McHenry Co. (ECWd) –
While many have gone to great lengths to blame the current Highway Commissioner for the huge legal bills of the Road District after terminating three employees on his first day, it appears knowledge of certain facts raises more questions and some of those answers put things into perspective.
Considering Miller knows of no records in question as covered in this article, what Gasser knew and when should be taken into consideration as it relates to what happened during his first day in office, the termination of three employees.
- When was Gasser made aware of an actual signed Collective Bargaining Agreement?
- Before or after the terminations in question?
- Does it make any difference?
While there was a lot of talk about the Road District unionizing just before Miller left office, no public record was ever produced to support their being any signed agreement in place when Gasser took office. These facts are important to know and keep in perspective as it relates to Gasser’s first day in office.
Just as Miller has sworn under oath to having no knowledge of any record related to collective bargaining, Gasser also had no knowledge of any collective bargaining agreement (CBA), until after the terminations.
If he had no knowledge of, nor was ever provided a copy of, any Collective Bargaining agreement, he would have no concerns over any particular process for terminations found in a CBA. To date, there has not been a single public record produced which reflects there was any vote taken or actual collective bargaining. According to the transcripts from the Local 150 lawsuit, this entire process of Miller unionizing the Road District was done in secret.
If Gasser had no knowledge of that CBA then those employees were at-will employees as far as Gasser was concerned. “I had no knowledge of any CBA until I found a copy of it on the table in the break room, which was after the terminations in question”
This is where I encourage all the anti-Gasser and anti- ECWd folks to take a breath.
If Gasser knew there was an actual signed CBA before terminating anyone then he would be to blame for not following the proper procedures outlined in such an agreement. Without that knowledge prior to those terminations coupled with the fact no CBA had ever been provided by Miller, they were at-will employees in Gasser’s eyes.
Gasser believed he could terminate at-will employees and while some will cry foul and claim this was not true, the paper trail both prior to taking office and those found in the legal battle that ensued say otherwise.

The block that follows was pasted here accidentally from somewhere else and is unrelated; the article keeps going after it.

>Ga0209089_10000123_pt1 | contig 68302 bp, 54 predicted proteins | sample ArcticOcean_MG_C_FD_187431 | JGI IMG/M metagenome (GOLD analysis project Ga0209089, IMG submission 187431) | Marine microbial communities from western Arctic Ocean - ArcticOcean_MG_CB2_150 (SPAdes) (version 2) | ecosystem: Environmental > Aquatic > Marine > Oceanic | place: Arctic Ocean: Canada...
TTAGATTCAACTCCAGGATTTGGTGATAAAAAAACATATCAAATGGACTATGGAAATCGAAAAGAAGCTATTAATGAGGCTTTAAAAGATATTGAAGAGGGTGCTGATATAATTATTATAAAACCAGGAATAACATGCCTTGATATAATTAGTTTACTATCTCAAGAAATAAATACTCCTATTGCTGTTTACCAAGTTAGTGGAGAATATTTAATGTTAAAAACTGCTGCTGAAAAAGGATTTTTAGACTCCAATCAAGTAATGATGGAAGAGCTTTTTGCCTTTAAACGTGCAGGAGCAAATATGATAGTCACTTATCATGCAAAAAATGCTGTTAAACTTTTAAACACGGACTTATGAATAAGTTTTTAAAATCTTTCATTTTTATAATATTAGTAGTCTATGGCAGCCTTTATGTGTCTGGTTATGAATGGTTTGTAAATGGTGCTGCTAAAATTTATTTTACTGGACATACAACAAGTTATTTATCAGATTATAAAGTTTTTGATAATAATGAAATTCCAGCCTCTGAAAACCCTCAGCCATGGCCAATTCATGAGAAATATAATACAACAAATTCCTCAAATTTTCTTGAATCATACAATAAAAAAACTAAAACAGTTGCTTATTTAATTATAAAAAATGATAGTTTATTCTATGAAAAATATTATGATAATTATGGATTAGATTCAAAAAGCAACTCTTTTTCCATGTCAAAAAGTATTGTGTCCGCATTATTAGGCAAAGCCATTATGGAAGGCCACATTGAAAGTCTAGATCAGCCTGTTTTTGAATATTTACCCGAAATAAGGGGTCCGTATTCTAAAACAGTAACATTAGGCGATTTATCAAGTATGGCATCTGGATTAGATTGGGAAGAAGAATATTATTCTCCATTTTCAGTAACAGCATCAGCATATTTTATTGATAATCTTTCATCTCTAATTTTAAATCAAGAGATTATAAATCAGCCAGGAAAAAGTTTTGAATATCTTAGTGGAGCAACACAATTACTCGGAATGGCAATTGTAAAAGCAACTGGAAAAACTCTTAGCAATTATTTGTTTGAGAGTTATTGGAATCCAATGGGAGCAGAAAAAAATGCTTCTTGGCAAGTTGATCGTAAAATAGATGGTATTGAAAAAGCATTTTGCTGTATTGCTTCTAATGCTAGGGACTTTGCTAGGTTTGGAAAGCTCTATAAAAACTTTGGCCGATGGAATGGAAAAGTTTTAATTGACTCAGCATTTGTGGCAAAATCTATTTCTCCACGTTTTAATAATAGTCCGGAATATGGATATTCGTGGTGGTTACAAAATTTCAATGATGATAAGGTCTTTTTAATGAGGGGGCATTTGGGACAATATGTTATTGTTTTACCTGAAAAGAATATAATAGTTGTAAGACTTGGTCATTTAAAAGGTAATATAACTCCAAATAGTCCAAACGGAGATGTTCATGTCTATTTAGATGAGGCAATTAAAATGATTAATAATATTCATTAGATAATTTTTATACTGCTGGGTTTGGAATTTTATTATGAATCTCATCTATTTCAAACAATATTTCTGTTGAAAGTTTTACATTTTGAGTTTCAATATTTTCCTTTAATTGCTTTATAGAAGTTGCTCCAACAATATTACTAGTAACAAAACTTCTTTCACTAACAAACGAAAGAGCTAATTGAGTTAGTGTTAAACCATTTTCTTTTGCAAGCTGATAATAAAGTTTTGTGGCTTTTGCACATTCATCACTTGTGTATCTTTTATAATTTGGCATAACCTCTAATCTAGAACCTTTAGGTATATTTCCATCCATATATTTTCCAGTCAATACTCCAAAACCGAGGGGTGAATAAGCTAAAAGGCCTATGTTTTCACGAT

Gasser asked for and was denied copies of records related to the CBA and all the steps that should have taken place prior to any such agreement. It was only after the terminations that the actual signed CBA was ever revealed.
What did Gasser remind Miller of prior to taking office, during Miller’s last meeting as an official and part of the official Township minutes?
“Andrew Gasser, Fox River Grove, read Township Code that related to the delivery of records and papers that pertain to the office for outgoing officers.” (Meeting Minutes)
(60 ILCS 1/55-55)
Sec. 55-55. Delivery of records. It is the duty of every person going out of office, whenever required under Section 55-45 or 55-50, to deliver up, on oath, all the records, books, and papers in his or her possession or in his or her control belonging to that office. The oath may be administered by the officer to whom the delivery is to be made. It shall also be the duty of every supervisor and commissioner of highways going out of office, at the same time, to pay over to his or her successor the balance of moneys remaining in his or her hands as ascertained by the trustees of township accounts.
(Source: P.A. 82-783; 88-62.)
We understand Miller did not provide anything in relation to Gasser’s request. On day one, Gasser comes into work to find computers wiped clean. All requests for records resulted in no records relating to collective bargaining and even though he reminds them of their obligation just days before leaving office, No CBA was ever produced.
Without knowledge of an actual signed agreement, how was Gasser to know he could not terminate what would be at-will employees as far as he was concerned?
The transcripts from one of the hearings reflect the attorney for Local 150 confirms “Commissioner Gasser reputed the collective bargaining agreement almost immediately upon taking office”
Almost immediately upon taking office?
Why “almost immediately” rather than immediately? The fact is, on his first day of taking office, Gasser terminated three employees of which he had no knowledge were protected under a CBA. So for people to claim he violated the CBA by not going through the agreed process we have to ask, how can he have known anything of the kind was violated when he had no knowledge of it?
While after the fact arguments are worthy of discussion, the fact remains, at the time of the terminations Gasser believed, due to lack of any documentation to the contrary, he had the right to terminate what he considered to be at-will employees.
We understand upon discovering an actual signed CBA, many will take the position that at that point he should have followed that process for terminations of employees.
That is where the next questions arise.
- Everyone knows the CBA was being challenged but why?
- Was it proper for Gasser to question the validity of the CBA?
- Upon knowledge of a CBA, why not bring the employees back and go through the process outlined in the CBA?
Stay tuned for Part III which will address those key questions.